In the editorial published on Tuesday, December 3, it might have been suggested that Jamaica Labour Party Chairman Robert Montague supported Audley Shaw in that party’s recent leadership campaign. Mr Montague, however, maintains that that is not true.
Having squandered the initial opportunity to begin the healing after a rough leadership race, the Jamaica Labour Party (JLP), after Sunday's vote for its second- and third-tier officers, appears ready to begin to suture the wounds.
The primary responsibility, as we have consistently held, rests with the party's leader, Andrew Holness. But much will depend on the Audley Shaw faction and how it interprets the signal sent by the party's central executive, the major decision-making body outside the JLP's annual conference.
It is this body that chooses the general secretary, the chairman, their deputies, and other key officers, except for the party leader and his deputies.
Critically, the central executive re-elected General Secretary Horace Chang and Chairman Robert Montague, both of whom were challenged, and, respectively, believed to have supported Mr Holness and Mr Shaw during the recent leadership elections.
While Mr Holness' supporters may have gained the majority of posts, there will be a more than fair representation of Shaw supporters in the party's top councils. In effect, there was no wholesale purge.
The development to watch now is the attitude of Mr Shaw and his key campaign lieutenants, Edmund Bartlett and Christopher Tufton.
In the immediate aftermath of the leadership vote, Mr Shaw declined Mr Holness' offer to continue as the shadow finance minister because of his dissatisfaction with the stance by Mr Holness and his acolytes against Dr Tufton.
For instance, there was the claim by the party secretariat that Dr Tufton's nomination for a deputy leader post was technically invalid. Mr Shaw perceived Mr Holness' signal that he would welcome the resignation of opposition senators was aimed at Dr Tufton. Similarly, Mr Bartlett declined his nomination to the shadow Cabinet as spokesman on foreign affairs, insisting that he continue in the tourism portfolio.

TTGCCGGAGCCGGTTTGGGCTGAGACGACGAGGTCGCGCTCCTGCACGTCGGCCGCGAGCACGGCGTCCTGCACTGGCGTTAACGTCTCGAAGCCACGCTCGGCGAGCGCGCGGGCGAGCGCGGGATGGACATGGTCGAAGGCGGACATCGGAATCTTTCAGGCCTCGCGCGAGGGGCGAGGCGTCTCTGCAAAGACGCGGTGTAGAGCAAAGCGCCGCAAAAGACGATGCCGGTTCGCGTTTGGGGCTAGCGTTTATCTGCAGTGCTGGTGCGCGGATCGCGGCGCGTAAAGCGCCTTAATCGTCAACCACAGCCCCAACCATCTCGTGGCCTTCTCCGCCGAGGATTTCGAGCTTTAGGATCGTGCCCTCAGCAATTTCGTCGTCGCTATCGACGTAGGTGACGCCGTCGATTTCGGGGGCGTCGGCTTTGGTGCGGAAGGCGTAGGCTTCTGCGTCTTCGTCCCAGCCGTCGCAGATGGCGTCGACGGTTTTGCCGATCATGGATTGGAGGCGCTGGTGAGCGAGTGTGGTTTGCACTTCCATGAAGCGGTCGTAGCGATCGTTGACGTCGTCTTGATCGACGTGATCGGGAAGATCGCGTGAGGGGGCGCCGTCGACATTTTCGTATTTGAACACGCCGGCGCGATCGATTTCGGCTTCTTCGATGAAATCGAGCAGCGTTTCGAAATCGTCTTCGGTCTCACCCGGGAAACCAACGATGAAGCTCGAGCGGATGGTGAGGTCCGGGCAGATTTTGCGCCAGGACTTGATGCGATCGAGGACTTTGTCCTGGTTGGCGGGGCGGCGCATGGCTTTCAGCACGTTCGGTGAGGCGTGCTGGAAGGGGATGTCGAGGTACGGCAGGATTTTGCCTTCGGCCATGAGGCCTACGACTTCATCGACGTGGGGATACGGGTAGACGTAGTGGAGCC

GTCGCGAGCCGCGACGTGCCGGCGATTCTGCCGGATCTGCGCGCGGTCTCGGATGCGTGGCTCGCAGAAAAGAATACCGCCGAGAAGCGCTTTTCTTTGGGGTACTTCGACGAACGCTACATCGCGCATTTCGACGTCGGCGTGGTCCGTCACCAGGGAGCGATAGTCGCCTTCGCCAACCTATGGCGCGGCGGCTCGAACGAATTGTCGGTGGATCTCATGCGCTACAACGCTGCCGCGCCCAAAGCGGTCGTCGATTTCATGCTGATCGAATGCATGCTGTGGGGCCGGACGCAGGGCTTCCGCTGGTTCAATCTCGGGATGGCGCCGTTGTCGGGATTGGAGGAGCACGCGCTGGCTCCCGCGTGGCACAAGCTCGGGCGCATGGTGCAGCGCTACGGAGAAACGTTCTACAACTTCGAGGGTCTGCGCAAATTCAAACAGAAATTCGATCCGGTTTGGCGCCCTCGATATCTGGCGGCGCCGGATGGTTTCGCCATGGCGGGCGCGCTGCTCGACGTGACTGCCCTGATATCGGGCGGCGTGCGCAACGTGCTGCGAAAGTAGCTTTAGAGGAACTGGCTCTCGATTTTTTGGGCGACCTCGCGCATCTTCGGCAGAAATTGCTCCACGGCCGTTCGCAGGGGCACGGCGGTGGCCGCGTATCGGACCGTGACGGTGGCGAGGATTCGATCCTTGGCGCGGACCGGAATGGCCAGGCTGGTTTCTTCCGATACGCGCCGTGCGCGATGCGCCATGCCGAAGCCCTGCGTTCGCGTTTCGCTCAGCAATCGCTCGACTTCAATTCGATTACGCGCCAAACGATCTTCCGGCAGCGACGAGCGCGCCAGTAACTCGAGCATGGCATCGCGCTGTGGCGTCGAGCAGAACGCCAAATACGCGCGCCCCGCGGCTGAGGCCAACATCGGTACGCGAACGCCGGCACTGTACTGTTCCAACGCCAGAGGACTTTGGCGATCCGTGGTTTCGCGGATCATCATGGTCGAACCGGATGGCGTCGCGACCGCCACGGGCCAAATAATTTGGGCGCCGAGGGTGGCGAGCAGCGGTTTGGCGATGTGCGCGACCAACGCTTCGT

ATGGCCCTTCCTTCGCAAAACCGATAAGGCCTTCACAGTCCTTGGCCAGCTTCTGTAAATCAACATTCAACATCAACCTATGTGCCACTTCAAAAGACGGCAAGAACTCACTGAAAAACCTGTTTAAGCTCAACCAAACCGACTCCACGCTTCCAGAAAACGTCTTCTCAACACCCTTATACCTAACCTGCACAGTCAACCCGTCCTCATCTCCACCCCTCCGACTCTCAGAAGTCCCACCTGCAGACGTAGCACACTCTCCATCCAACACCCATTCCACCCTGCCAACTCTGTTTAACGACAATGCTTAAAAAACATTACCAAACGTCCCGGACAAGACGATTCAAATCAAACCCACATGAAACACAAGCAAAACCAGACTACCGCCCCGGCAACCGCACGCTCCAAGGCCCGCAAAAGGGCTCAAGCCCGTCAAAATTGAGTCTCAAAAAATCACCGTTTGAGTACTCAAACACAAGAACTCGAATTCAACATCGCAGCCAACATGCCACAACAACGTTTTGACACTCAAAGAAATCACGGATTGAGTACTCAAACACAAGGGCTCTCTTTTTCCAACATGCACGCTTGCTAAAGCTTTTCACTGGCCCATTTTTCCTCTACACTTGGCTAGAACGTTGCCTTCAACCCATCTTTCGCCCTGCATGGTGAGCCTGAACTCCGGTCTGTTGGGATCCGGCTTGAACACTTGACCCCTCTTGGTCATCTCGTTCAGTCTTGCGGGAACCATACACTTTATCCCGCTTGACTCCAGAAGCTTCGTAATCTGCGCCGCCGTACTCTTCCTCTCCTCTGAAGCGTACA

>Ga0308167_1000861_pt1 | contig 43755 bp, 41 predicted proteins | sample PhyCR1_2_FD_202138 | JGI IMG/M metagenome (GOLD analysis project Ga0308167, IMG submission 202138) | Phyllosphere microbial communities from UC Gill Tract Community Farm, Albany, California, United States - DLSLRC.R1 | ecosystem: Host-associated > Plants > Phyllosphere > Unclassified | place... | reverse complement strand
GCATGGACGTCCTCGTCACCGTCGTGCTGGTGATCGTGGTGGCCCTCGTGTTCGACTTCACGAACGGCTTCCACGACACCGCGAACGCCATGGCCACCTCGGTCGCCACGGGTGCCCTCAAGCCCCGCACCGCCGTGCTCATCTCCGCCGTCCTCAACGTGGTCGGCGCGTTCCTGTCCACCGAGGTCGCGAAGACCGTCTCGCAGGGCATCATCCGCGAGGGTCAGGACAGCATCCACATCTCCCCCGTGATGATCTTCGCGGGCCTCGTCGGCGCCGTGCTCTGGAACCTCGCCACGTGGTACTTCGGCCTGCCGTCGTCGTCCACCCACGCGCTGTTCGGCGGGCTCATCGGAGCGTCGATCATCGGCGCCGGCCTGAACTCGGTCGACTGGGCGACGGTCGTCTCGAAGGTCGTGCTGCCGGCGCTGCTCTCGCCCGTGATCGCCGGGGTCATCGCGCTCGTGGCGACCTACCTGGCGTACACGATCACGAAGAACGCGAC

What was worse, letters rebuffing Mr Holness were released by Messrs Shaw and Bartlett within hours of their private meetings with the party leader. In the end, Mr Holness got his way on the Senate issues by means whose legality are now before the courts, challenged by someone other than Dr Tufton who has also withdrawn his nomination for a deputy leader's slot.
Glimmer of hope
These developments could have been even nastier. But there were some deft moves on Sunday which, in part, built on earlier efforts by Dr Tufton who, in withdrawing his deputy leader nomination, indicated his wish for healing in the JLP.
It is within that context that we view positively the election of Mr Shaw, Mr Bartlett and Delroy Chuck, a Shaw supporter, to the Standing Committee, the body that meets weekly and oversees the day-to-day operations of the party.
Further, Mr Holness has not withdrawn the shadow Cabinet offers to either Mr Shaw or Mr Bartlett. Further, Mr Shaw, unless he withdraws, will continue to chair Parliament's powerful Public Accounts Committee, while Mr Bartlett was invited to head a JLP internal relations committee - a role that gives him influence over how the JLP goes about healing the post-election wounds.
Mr Holness, having won a strong mandate, has unfairly taken much flak for attempting to stamp his authority on the JLP. His critics, in the face of what emerged on Sunday, can't now accuse him of not offering the olive branch.
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